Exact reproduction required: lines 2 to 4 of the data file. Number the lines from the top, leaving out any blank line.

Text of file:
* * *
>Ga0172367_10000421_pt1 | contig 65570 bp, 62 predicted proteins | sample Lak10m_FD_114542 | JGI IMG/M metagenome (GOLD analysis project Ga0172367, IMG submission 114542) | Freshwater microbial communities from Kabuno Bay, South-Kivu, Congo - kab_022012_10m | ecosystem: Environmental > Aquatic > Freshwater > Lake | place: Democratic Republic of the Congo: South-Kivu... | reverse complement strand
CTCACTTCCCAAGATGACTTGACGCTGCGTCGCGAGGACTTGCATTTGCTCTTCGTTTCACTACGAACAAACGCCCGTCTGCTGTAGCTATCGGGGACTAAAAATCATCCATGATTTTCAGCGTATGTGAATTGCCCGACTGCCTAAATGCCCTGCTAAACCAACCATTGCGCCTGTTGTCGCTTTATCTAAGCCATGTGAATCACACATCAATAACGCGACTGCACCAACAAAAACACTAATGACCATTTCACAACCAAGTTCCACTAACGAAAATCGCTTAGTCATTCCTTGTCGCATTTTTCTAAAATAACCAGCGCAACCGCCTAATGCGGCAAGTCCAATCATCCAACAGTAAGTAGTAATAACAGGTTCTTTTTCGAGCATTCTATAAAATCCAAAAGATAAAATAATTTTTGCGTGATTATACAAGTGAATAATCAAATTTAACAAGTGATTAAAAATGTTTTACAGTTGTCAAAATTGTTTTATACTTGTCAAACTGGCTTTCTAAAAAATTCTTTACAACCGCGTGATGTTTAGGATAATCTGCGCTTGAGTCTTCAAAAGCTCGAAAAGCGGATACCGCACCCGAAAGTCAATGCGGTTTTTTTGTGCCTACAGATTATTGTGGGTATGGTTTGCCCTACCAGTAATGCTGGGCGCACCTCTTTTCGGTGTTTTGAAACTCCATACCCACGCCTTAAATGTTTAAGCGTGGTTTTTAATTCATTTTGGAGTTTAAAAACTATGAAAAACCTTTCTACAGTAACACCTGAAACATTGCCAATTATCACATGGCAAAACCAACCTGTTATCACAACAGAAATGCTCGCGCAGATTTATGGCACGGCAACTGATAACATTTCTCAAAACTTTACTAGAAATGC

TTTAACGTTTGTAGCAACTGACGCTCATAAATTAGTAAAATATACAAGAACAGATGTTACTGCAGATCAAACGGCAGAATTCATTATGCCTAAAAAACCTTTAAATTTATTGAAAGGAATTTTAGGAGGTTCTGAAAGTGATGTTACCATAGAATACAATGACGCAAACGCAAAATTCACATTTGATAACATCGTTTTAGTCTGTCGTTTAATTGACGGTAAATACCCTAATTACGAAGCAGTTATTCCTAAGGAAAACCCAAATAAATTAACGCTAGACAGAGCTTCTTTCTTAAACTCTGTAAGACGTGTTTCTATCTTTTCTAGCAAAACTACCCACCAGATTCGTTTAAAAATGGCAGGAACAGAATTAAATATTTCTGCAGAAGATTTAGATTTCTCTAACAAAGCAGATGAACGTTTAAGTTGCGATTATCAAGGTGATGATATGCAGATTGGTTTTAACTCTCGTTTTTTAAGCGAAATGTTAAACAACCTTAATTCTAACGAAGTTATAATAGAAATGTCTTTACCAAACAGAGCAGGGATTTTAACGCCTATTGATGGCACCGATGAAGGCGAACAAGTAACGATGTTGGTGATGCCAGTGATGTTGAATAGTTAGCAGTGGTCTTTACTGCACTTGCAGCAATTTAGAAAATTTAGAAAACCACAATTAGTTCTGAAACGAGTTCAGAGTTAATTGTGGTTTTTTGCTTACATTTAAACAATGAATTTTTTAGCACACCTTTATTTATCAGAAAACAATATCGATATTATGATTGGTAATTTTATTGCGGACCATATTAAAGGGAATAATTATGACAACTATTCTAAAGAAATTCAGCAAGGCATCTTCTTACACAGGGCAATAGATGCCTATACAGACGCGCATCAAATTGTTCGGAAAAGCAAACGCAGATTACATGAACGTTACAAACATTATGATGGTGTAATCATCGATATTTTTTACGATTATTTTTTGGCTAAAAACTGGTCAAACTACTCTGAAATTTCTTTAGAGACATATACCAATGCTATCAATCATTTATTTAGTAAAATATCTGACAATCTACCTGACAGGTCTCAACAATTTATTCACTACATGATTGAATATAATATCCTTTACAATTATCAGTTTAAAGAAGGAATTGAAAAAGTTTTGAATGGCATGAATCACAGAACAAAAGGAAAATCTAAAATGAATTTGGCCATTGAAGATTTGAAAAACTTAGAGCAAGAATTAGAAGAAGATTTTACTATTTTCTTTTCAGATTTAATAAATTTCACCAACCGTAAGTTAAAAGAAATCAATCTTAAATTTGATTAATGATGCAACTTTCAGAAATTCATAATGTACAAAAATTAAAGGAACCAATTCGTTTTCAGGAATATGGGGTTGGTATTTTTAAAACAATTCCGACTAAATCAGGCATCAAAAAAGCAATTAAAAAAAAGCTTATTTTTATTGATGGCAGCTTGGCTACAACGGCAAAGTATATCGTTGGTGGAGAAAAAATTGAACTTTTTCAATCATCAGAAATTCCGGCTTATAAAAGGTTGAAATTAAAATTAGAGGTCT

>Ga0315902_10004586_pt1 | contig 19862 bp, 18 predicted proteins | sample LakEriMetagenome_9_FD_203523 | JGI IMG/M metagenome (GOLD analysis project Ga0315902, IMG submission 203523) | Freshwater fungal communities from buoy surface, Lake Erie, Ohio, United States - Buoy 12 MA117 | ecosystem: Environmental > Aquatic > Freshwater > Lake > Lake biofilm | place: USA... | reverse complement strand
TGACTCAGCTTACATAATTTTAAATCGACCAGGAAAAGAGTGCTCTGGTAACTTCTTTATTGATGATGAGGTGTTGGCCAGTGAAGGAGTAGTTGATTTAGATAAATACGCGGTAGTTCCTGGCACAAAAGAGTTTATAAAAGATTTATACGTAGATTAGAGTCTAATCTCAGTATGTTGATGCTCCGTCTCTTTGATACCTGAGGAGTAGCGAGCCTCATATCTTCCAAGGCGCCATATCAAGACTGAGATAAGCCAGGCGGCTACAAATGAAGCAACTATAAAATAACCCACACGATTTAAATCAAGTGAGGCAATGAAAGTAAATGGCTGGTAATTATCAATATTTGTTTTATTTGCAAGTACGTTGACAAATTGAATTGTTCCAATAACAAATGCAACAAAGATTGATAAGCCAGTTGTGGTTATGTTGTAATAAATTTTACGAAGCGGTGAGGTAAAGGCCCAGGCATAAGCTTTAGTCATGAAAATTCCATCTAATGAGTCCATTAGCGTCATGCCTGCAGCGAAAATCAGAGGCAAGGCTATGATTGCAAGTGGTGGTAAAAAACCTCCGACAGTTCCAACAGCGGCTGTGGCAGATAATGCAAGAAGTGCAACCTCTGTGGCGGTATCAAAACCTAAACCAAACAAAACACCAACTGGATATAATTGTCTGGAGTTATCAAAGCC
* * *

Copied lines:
CTCACTTCCCAAGATGACTTGACGCTGCGTCGCGAGGACTTGCATTTGCTCTTCGTTTCACTACGAACAAACGCCCGTCTGCTGTAGCTATCGGGGACTAAAAATCATCCATGATTTTCAGCGTATGTGAATTGCCCGACTGCCTAAATGCCCTGCTAAACCAACCATTGCGCCTGTTGTCGCTTTATCTAAGCCATGTGAATCACACATCAATAACGCGACTGCACCAACAAAAACACTAATGACCATTTCACAACCAAGTTCCACTAACGAAAATCGCTTAGTCATTCCTTGTCGCATTTTTCTAAAATAACCAGCGCAACCGCCTAATGCGGCAAGTCCAATCATCCAACAGTAAGTAGTAATAACAGGTTCTTTTTCGAGCATTCTATAAAATCCAAAAGATAAAATAATTTTTGCGTGATTATACAAGTGAATAATCAAATTTAACAAGTGATTAAAAATGTTTTACAGTTGTCAAAATTGTTTTATACTTGTCAAACTGGCTTTCTAAAAAATTCTTTACAACCGCGTGATGTTTAGGATAATCTGCGCTTGAGTCTTCAAAAGCTCGAAAAGCGGATACCGCACCCGAAAGTCAATGCGGTTTTTTTGTGCCTACAGATTATTGTGGGTATGGTTTGCCCTACCAGTAATGCTGGGCGCACCTCTTTTCGGTGTTTTGAAACTCCATACCCACGCCTTAAATGTTTAAGCGTGGTTTTTAATTCATTTTGGAGTTTAAAAACTATGAAAAACCTTTCTACAGTAACACCTGAAACATTGCCAATTATCACATGGCAAAACCAACCTGTTATCACAACAGAAATGCTCGCGCAGATTTATGGCACGGCAACTGATAACATTTCTCAAAACTTTACTAGAAATGC

TTTAACGTTTGTAGCAACTGACGCTCATAAATTAGTAAAATATACAAGAACAGATGTTACTGCAGATCAAACGGCAGAATTCATTATGCCTAAAAAACCTTTAAATTTATTGAAAGGAATTTTAGGAGGTTCTGAAAGTGATGTTACCATAGAATACAATGACGCAAACGCAAAATTCACATTTGATAACATCGTTTTAGTCTGTCGTTTAATTGACGGTAAATACCCTAATTACGAAGCAGTTATTCCTAAGGAAAACCCAAATAAATTAACGCTAGACAGAGCTTCTTTCTTAAACTCTGTAAGACGTGTTTCTATCTTTTCTAGCAAAACTACCCACCAGATTCGTTTAAAAATGGCAGGAACAGAATTAAATATTTCTGCAGAAGATTTAGATTTCTCTAACAAAGCAGATGAACGTTTAAGTTGCGATTATCAAGGTGATGATATGCAGATTGGTTTTAACTCTCGTTTTTTAAGCGAAATGTTAAACAACCTTAATTCTAACGAAGTTATAATAGAAATGTCTTTACCAAACAGAGCAGGGATTTTAACGCCTATTGATGGCACCGATGAAGGCGAACAAGTAACGATGTTGGTGATGCCAGTGATGTTGAATAGTTAGCAGTGGTCTTTACTGCACTTGCAGCAATTTAGAAAATTTAGAAAACCACAATTAGTTCTGAAACGAGTTCAGAGTTAATTGTGGTTTTTTGCTTACATTTAAACAATGAATTTTTTAGCACACCTTTATTTATCAGAAAACAATATCGATATTATGATTGGTAATTTTATTGCGGACCATATTAAAGGGAATAATTATGACAACTATTCTAAAGAAATTCAGCAAGGCATCTTCTTACACAGGGCAATAGATGCCTATACAGACGCGCATCAAATTGTTCGGAAAAGCAAACGCAGATTACATGAACGTTACAAACATTATGATGGTGTAATCATCGATATTTTTTACGATTATTTTTTGGCTAAAAACTGGTCAAACTACTCTGAAATTTCTTTAGAGACATATACCAATGCTATCAATCATTTATTTAGTAAAATATCTGACAATCTACCTGACAGGTCTCAACAATTTATTCACTACATGATTGAATATAATATCCTTTACAATTATCAGTTTAAAGAAGGAATTGAAAAAGTTTTGAATGGCATGAATCACAGAACAAAAGGAAAATCTAAAATGAATTTGGCCATTGAAGATTTGAAAAACTTAGAGCAAGAATTAGAAGAAGATTTTACTATTTTCTTTTCAGATTTAATAAATTTCACCAACCGTAAGTTAAAAGAAATCAATCTTAAATTTGATTAATGATGCAACTTTCAGAAATTCATAATGTACAAAAATTAAAGGAACCAATTCGTTTTCAGGAATATGGGGTTGGTATTTTTAAAACAATTCCGACTAAATCAGGCATCAAAAAAGCAATTAAAAAAAAGCTTATTTTTATTGATGGCAGCTTGGCTACAACGGCAAAGTATATCGTTGGTGGAGAAAAAATTGAACTTTTTCAATCATCAGAAATTCCGGCTTATAAAAGGTTGAAATTAAAATTAGAGGTCT

>Ga0315902_10004586_pt1 | contig 19862 bp, 18 predicted proteins | sample LakEriMetagenome_9_FD_203523 | JGI IMG/M metagenome (GOLD analysis project Ga0315902, IMG submission 203523) | Freshwater fungal communities from buoy surface, Lake Erie, Ohio, United States - Buoy 12 MA117 | ecosystem: Environmental > Aquatic > Freshwater > Lake > Lake biofilm | place: USA... | reverse complement strand